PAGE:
What photographers from the past or present have influenced you the most?
Honestly, the most influential artists for me have always been painters. Specifically surrealist and abstract painters…Salvador Dalí (I recently travelled to his grave in Figueres, Spain), Joan Miró, Marcel Duchamp, Kandinsky and photographer Man Ray. As a present influence 20 yr old Nirrimi inspires me both photographically and personally. She’s a really special girl. She is love. Her ethos resonates deeply with me and her love connects so many people.
Is there anything you would have done differently during your photographic career?
What advice do you have for somebody who wants to pursue photography?
Find your niche. If you’re asked to do a job that’s seemingly way out of your depth…never say no. Say yes and work out how to do it later. ‘Always be nice to people on the way up; because you’ll meet the same people on the way down’.
What’s the most important thing you want potential clients to know about you?
That’s a tough question. Maybe that I care.
If you could be invisible for one day with your camera…
Stuff the camera…I’m fucking invisible!!!
What type of cameras do you shoot with?
This question has made me realise how many cameras I actually have. I’m hooked up with Nikon, my main camera is the D700 and I have only one lens. I do prefer to use minimal gear as personally it forces me to depend on my creativity and brain. I tend to shoot more creatively when I restrict myself that way. If I see a shot that I want 100m’s away…well…with only a 50mm I’m gonna have to run there to get it and who knows what else I’ll see on the way…I also use (all 35mm) Nikon f90x, Pentax Spotmatic, Pentax K1000 and Carl Zeiss Contaflex.
If you had to choose one lens which one would it be and why?
Oh that’s easy. The only lens on my camera is a Nikon 50mm 1.4, I’m definitely a prime fixed focal length girl. Technically it’s incredibly sharp but the fact that it’s such a personal lens appeals to me. I’m most comfortable with and completely content with the 50mm. It most closely reflects how I see things.
What is your favorite computer/editing accessory, other than your computer?!
Lightroom, for sure.
Are you a MAC or PC chick?
What’s a ‘PC’?
How important is Photoshop in your final images?
Lightroom is the only software I use. All of my colour correction/manipulation is done in Lightroom. In fact I don’t even own Photoshop and have not a clue how to use it. It scares me. But I’m feeling more and more the pressure to have it and to learn at least how to clean images up. If there’s something big that needs doing I will outsource it to friend who very very kindly helps me out with that stuff.
Cos we just have to ask…!! What is your favourite +PS tool?? And how has it improved workflow time?
Oh man has it improved my workflow time and now that I have the complete Master Suite Collection I’m totally spoilt for choice. My go to +PS tools are the Retrograde, Fashion Editorial and Faded Film Packs. They are a fantastic starting point. Sometimes I know exactly what I’m looking for…sometimes they’ll help me decide or steer me in a completely different direction that I wouldn’t necessarily think of. Once I’ve found something close to the right look I’ll usually spend some time tweaking (not twerking) until I’m happy. Occasionally I’ll try a filter and it’s absolutely what I’m looking for and I don’t have to change a thing.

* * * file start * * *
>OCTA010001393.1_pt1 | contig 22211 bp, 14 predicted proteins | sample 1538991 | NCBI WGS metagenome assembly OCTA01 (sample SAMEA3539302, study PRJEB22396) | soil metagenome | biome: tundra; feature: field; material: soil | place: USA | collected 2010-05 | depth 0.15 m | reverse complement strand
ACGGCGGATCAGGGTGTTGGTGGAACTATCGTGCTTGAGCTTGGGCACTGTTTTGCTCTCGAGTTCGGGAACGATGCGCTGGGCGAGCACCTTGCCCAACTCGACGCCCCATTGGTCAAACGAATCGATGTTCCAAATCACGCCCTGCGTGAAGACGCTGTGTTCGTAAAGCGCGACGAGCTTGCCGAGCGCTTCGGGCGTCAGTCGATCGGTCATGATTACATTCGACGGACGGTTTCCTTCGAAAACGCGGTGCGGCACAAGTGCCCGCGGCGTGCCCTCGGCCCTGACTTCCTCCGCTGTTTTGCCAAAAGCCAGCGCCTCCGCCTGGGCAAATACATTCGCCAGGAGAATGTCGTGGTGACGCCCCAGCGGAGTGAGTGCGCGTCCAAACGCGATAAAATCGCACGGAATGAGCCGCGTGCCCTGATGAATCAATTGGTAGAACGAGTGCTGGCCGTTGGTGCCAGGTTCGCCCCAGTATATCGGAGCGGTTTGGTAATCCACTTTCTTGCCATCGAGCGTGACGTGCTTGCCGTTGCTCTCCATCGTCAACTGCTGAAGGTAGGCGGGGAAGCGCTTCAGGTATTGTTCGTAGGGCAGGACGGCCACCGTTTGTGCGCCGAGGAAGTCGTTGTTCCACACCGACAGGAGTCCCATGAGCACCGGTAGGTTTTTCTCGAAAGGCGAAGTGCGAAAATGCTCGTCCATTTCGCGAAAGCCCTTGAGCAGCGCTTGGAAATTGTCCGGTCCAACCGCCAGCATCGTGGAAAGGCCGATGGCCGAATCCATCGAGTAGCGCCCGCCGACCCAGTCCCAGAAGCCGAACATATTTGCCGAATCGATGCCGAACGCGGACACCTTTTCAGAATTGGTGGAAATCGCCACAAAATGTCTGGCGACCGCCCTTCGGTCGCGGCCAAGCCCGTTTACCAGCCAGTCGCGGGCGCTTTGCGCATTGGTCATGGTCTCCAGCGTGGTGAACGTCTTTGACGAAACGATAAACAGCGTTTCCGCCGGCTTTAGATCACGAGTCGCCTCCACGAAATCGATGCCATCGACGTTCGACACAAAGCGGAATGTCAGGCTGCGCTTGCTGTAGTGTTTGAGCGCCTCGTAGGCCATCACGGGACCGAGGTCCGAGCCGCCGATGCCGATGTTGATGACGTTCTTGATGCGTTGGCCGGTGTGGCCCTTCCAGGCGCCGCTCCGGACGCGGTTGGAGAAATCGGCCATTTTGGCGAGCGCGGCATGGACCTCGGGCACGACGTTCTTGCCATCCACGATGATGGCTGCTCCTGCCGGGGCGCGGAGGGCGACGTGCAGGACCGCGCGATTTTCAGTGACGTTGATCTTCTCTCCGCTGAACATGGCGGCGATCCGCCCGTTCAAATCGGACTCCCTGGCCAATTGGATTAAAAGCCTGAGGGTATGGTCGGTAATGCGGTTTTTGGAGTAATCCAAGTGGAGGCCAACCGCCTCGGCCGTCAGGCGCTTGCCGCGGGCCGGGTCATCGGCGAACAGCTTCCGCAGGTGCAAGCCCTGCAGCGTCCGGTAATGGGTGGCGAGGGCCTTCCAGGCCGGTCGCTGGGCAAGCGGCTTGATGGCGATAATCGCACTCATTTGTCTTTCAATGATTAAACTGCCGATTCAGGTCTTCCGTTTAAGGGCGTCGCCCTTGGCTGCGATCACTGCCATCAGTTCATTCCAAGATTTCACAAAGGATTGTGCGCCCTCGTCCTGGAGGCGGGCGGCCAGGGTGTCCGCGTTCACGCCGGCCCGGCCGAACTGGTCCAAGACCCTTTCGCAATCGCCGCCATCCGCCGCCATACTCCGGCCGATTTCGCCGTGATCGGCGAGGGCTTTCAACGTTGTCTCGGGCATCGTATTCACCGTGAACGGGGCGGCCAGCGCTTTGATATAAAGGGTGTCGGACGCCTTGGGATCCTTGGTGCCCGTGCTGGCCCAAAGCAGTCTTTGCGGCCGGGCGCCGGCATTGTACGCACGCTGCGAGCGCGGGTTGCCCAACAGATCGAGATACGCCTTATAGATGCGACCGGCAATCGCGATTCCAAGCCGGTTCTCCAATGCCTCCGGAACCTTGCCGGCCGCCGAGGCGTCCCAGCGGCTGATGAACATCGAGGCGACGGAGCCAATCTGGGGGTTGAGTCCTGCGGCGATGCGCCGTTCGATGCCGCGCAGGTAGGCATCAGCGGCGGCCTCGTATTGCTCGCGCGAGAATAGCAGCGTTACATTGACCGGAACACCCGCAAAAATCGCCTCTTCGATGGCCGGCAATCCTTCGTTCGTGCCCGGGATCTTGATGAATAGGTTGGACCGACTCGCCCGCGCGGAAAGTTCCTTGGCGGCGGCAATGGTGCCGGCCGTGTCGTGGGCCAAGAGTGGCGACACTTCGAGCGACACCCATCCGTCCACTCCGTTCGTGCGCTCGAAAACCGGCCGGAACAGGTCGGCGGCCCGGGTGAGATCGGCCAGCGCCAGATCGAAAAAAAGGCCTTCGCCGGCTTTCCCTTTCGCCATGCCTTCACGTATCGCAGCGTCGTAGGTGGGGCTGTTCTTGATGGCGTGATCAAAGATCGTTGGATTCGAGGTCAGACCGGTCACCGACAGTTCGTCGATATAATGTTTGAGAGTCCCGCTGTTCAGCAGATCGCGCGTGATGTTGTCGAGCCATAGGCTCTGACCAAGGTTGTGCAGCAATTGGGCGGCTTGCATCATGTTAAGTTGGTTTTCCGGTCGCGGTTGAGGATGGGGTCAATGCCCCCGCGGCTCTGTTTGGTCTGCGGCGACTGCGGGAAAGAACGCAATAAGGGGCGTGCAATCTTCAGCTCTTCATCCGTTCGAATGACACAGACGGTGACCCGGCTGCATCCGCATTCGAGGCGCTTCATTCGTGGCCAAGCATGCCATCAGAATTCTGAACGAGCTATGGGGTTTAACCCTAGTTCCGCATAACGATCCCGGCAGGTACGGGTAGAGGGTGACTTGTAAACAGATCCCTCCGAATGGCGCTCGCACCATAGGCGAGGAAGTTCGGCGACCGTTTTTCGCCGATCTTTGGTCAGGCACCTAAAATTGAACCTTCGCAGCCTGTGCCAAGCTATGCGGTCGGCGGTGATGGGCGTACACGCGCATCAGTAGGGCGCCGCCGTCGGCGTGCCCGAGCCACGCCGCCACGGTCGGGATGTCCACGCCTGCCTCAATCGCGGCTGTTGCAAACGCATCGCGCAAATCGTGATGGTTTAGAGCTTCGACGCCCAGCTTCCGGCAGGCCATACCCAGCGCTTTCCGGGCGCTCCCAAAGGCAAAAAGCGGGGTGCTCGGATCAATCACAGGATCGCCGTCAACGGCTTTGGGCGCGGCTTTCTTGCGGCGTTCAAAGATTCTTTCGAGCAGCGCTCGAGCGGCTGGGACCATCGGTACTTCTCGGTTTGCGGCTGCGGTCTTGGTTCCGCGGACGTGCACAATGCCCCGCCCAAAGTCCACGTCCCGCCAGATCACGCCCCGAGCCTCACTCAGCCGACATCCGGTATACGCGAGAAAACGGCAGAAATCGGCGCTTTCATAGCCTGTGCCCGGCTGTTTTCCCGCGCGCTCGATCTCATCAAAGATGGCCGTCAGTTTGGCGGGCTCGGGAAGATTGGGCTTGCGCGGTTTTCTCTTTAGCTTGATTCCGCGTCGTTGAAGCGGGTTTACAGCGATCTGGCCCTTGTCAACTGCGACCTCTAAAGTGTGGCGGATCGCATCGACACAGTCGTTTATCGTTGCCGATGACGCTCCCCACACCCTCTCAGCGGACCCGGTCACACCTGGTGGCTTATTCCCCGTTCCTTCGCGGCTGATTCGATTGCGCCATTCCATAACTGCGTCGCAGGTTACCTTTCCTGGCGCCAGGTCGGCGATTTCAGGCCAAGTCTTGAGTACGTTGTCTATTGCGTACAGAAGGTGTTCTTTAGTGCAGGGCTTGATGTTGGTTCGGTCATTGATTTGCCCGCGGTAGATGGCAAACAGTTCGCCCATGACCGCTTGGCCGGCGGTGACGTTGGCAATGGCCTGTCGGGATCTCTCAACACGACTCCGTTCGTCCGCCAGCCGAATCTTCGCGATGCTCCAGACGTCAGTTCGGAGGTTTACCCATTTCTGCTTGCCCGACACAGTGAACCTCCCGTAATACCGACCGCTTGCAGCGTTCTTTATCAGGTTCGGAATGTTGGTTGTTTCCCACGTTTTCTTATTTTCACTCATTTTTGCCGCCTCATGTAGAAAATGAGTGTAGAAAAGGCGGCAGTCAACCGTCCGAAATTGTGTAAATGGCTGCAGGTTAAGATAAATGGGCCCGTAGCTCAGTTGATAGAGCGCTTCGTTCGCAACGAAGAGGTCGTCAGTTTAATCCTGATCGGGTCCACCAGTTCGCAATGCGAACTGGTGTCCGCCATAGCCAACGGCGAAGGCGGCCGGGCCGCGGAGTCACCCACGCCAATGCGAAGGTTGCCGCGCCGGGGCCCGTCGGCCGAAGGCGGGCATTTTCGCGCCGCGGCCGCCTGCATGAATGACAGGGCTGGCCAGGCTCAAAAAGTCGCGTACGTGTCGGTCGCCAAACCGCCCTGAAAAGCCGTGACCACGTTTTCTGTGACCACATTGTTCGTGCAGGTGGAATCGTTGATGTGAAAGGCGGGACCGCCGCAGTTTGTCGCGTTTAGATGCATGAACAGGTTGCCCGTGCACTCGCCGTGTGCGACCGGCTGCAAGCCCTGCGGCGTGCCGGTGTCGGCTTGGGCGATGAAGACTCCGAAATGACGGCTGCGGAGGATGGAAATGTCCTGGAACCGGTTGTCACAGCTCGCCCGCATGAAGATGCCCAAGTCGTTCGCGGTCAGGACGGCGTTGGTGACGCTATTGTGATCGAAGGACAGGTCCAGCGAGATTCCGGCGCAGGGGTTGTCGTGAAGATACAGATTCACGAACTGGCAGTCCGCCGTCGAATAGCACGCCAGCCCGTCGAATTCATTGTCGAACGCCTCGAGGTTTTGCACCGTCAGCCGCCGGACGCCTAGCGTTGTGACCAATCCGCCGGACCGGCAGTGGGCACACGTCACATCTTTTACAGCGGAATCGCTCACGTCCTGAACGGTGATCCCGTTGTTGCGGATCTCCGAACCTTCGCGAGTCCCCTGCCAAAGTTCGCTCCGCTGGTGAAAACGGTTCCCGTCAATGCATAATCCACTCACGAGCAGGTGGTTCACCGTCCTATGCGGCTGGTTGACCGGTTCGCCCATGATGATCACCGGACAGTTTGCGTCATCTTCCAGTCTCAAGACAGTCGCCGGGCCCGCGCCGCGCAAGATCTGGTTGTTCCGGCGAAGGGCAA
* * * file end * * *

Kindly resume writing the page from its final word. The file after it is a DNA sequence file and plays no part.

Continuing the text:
Do you maintain a studio or do you rent one when needed?
I don’t do a lot of studio work but yeah when I need one I rent. Most photographers in NZ tend to work this way now.
Photography pet hates and why?
When I’m trying to look really professional at the start of the shoot, everyone’s watching me and waiting to hear the first shutter signalling that we’re on…Then they notice the slightly befuddled look on my face and I’m thinking “Oh my God why is it all black???”
…then I realise I still have my lens cap on.
Do you play music whilst shooting? If so, what are you digging right now?
Yeah definitely, for editorials for sure. I’m digging so much music at the moment. I’ll ask the model firstly if they have anything that they want to play during the shoot. For me it’s much more important to have them relaxed and inspired and I’m pretty sweet with anything. I do like to turn it up loud though! If it’s my choice then it really depends on the emotion I want from them. If I need something deep, tortured, provoking, then your obvious choices are Lana, Lorde, Broods, Grimes, James Blake…My era more Mazzy Star, PJ, Goldfrapp, Evan Dando. I’m a total metal hard rock girl (Blood Duster, Motorhead, QOTSA, Faith no more) mixed with the just right amount of depressive 80’s-90’s English music (The Cure, Stone Roses, Morrissey, Joy Division)…but yeah totally depends on the situation.
What five words would your clients use to describe you?
Hmmmm dunno! Tall, Dark, Female, Nice Hair.
What lies ahead for Mareea Vegas?
Learning, more learning, more understanding and more loving. More heartbreak, more loss, more gain and deeper connections. More stumbling, more fences. I’ll be having more exhibitions, making music, taking pictures, healing people and loving. Always moving closer.